Four Commandments for Graduates

You—or someone you know—may soon be graduating. The time has finally come for the ol’ cap-and-gown routine. I extend my congratulations! You may not have set new academic records or had perfect attendance . . . but you finished. You got it done. You saw it through. I commend you. Your course was lengthy, at times tedious, and occasionally dull . . . but you made it. And soon you will be so far removed from the disciplines of academia, it will all seem a blur.

I want to pass along some thoughts by way of four simple reminders. Let’s call them “commandments,” which apply to anyone graduating—as well as to those of us who graduated years ago. My thoughts grow out of the final four verses of 2 Timothy 3.

1. Don’t stop learning. Paul urged his long-time friend Timothy: “Continue in the things you have learned” (2 Timothy 3:14). It is one thing to take a course, to complete your work, to receive a diploma or earn a degree; it’s another thing to remain a student for the rest of your life, to stay hungry for knowledge, to be curious, to read widely, to be adventurous, to be creative, to be on a never-ending pursuit of truth.

It is not difficult to discern if someone is still learning. There is something exciting about being around them. They are resourceful, interesting, broad-minded, and usually well-traveled. Learners stay open-minded, challenged by life’s mysteries; they’re unwilling to stay glued to a television or to be swayed by majority opinion. They love to think. They are fiercely independent. They read the inscriptions on monuments. They are fascinated by the small print, stimulated by out-of-the-way places. They even like studying maps! No source of information eludes them. And so, graduate, may this truly be your commencement into a quest for knowledge that never ends and is never satisfied.

2. Don’t forget your leaders. As Paul reminded Timothy to continue in what he had learned, he added, “knowing from whom you have learned them” (3:14). There were people who had shaped Timothy’s life, whom he needed to remember, to stay near, to thank.

Graduate, never forget those who played a part in your years of formal learning. Take time, both now and later, to thank them. Take note of what they taught you, both verbally and personally. There is something healthy about keeping in touch with your mentors, calling to mind the things they modeled, remembering the benefits of having been the recipient of their wisdom, their reproofs, their guidance. If you have been blessed to be in the presence of a great teacher, that inspiration will stay with you forever. And so, graduate, as you walk away from those hallowed halls of learning, may the memory of your mentors remain vivid.

3. Don’t discount your legacy. Timothy didn’t just coincidentally pop into Paul’s presence. And his heart didn’t just happen to be open and sensitive to spiritual things. He was the product of a legacy, a spiritual continuum. Timothy’s “sincere faith” had been cultivated by his mother and grandmother who taught him “the sacred writings” (1:5; 3:15). A love for God and His Word and a strong faith in Christ are like priceless batons passed from parent to child in the legacy relay. Paul’s implied admonition was for Timothy to never lose sight of the legacy he’d received . . . and must pass on. And so, graduate, do not discount the legacy of your own life. You are the product of your past, just as Timothy was of his. Though imperfect and lacking in various ways, your parents (perhaps grandparents as well) have marked you, encouraged you, and provided roots for you that have helped you become the person you are today. Do not fail to do the same for your children . . . and grandchildren!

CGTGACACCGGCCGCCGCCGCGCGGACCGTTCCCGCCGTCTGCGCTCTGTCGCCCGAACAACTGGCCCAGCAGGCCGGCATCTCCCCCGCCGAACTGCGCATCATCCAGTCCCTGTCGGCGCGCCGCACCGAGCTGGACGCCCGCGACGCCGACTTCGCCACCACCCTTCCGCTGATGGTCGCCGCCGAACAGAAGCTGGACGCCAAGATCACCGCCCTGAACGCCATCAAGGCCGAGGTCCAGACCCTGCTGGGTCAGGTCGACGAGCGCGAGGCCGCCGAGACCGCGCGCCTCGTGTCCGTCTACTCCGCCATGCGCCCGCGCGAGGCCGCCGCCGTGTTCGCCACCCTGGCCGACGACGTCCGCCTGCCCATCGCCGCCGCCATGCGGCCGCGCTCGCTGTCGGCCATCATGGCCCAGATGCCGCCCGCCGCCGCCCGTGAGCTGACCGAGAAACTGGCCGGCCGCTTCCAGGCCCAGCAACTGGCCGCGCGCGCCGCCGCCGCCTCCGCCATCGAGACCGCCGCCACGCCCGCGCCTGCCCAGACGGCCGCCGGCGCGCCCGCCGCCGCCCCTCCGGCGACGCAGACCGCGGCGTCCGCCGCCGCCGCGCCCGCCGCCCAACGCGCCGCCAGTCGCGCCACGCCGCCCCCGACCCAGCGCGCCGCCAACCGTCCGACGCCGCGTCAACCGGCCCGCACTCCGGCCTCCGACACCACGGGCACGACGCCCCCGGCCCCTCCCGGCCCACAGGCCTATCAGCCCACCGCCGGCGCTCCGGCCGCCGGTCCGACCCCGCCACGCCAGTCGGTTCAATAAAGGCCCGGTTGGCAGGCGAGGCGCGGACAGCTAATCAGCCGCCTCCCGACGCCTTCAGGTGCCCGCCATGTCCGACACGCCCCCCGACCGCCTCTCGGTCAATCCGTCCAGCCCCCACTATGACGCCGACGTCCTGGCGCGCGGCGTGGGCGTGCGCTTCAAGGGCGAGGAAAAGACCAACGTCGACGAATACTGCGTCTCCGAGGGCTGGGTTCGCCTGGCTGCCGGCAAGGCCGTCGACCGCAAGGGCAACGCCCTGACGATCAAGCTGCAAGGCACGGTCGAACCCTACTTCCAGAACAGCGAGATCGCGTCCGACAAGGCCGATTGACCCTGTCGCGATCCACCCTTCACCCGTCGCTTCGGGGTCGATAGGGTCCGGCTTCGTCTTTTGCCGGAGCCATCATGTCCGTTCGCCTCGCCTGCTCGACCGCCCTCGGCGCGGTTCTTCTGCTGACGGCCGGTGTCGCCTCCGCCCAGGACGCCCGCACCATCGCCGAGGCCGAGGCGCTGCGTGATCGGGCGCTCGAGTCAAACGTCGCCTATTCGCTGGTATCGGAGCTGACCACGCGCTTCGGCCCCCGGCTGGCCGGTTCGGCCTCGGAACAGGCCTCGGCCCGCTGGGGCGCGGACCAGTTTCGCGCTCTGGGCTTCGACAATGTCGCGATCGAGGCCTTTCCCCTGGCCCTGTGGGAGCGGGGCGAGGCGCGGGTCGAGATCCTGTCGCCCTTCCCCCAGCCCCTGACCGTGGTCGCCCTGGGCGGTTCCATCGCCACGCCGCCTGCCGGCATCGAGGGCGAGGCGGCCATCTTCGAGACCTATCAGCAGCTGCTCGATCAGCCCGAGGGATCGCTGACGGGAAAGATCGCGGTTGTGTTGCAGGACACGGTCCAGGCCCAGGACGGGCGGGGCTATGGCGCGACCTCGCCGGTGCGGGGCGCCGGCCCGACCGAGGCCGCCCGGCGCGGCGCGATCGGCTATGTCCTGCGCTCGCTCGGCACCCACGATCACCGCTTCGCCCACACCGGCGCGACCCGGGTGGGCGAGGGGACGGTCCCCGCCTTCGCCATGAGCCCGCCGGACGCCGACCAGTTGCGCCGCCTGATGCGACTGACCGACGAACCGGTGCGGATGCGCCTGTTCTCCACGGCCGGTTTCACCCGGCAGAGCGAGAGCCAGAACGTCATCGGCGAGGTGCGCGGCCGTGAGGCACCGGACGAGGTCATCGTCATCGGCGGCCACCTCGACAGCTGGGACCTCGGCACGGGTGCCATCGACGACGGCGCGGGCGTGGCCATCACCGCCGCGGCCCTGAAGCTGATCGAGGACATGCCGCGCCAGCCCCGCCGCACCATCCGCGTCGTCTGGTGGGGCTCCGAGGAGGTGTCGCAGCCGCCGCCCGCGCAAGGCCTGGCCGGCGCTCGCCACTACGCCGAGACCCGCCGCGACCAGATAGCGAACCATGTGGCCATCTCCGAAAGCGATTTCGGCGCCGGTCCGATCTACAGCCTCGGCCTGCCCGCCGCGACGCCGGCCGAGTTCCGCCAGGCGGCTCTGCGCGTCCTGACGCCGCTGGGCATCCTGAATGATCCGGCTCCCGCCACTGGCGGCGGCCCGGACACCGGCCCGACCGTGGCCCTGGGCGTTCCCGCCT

4. Don’t ignore your Lord. As Paul ended these very personal words to his younger friend, he assured Timothy that “all Scripture is inspired by God and profitable . . . that the man of God may be adequate, equipped for every good work” (3:16–17). In effect, Paul was saying that God’s Word would remain a reliable and profitable source of nutritious food that would keep Timothy equipped even when his own hair turned white and legs became feeble. Paul’s words were really a veiled exhortation to stay close to the Lord, regardless. And so, graduate, keep your inner fireplace warm for God. Watch those future decisions that come with strings attached. Steer clear of the thorns that still choke the Word and make it unfruitful. Remember them? They haven’t changed for centuries—Jesus called them “the worries of the world, and the deceitfulness of riches, and the desires for other things” (Mark 4:19). Stay near the flame of His Spirit, so close you can feel the warmth of His presence, and continue to fear His holy name.

Off you go! It’s cap-and-gown time. Let the graduation ceremonies begin. You’ve worked hard for this occasion. There aren’t many rewards like it in life, so enjoy every minute. But when it’s over and you’re out on your own and that sheepskin gets yellow and starts to wrinkle, try not to let the sands of time erase my gentle reminders:

Don’t stop learning.

Don’t forget your leaders.

Don’t discount your legacy.

Don’t ignore your Lord.

Copyright © 2012 by Charles R. Swindoll, Inc.

About the author

CharlesS

Charles R. Swindoll

Charles R. Swindoll has devoted his life to the accurate, practical teaching and application of God’s Word. Since 1998, he has served as the senior pastor-teacher of Stonebriar Community Church in Frisco, Texas, but Chuck’s listening audience extends beyond a local church body. As a leading program in Christian broadcasting since 1979, Insight for Living airs around the world. Chuck’s leadership as president and now chancellor of Dallas Theological Seminary has helped prepare and equip a new generation for ministry.

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